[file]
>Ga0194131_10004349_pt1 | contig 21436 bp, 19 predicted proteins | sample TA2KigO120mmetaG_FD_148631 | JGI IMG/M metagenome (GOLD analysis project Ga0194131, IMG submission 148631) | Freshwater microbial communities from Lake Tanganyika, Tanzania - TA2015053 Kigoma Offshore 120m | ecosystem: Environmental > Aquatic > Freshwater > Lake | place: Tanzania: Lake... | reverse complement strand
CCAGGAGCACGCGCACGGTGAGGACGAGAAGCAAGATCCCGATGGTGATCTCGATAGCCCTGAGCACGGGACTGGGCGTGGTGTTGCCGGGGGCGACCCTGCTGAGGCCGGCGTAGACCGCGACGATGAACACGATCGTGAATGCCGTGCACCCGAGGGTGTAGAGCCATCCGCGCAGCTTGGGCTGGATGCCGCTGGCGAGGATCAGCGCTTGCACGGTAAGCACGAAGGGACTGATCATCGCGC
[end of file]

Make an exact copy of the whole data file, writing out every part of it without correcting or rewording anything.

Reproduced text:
>Ga0194131_10004349_pt1 | contig 21436 bp, 19 predicted proteins | sample TA2KigO120mmetaG_FD_148631 | JGI IMG/M metagenome (GOLD analysis project Ga0194131, IMG submission 148631) | Freshwater microbial communities from Lake Tanganyika, Tanzania - TA2015053 Kigoma Offshore 120m | ecosystem: Environmental > Aquatic > Freshwater > Lake | place: Tanzania: Lake... | reverse complement strand
CCAGGAGCACGCGCACGGTGAGGACGAGAAGCAAGATCCCGATGGTGATCTCGATAGCCCTGAGCACGGGACTGGGCGTGGTGTTGCCGGGGGCGACCCTGCTGAGGCCGGCGTAGACCGCGACGATGAACACGATCGTGAATGCCGTGCACCCGAGGGTGTAGAGCCATCCGCGCAGCTTGGGCTGGATGCCGCTGGCGAGGATCAGCGCTTGCACGGTAAGCACGAAGGGACTGATCATCGCGC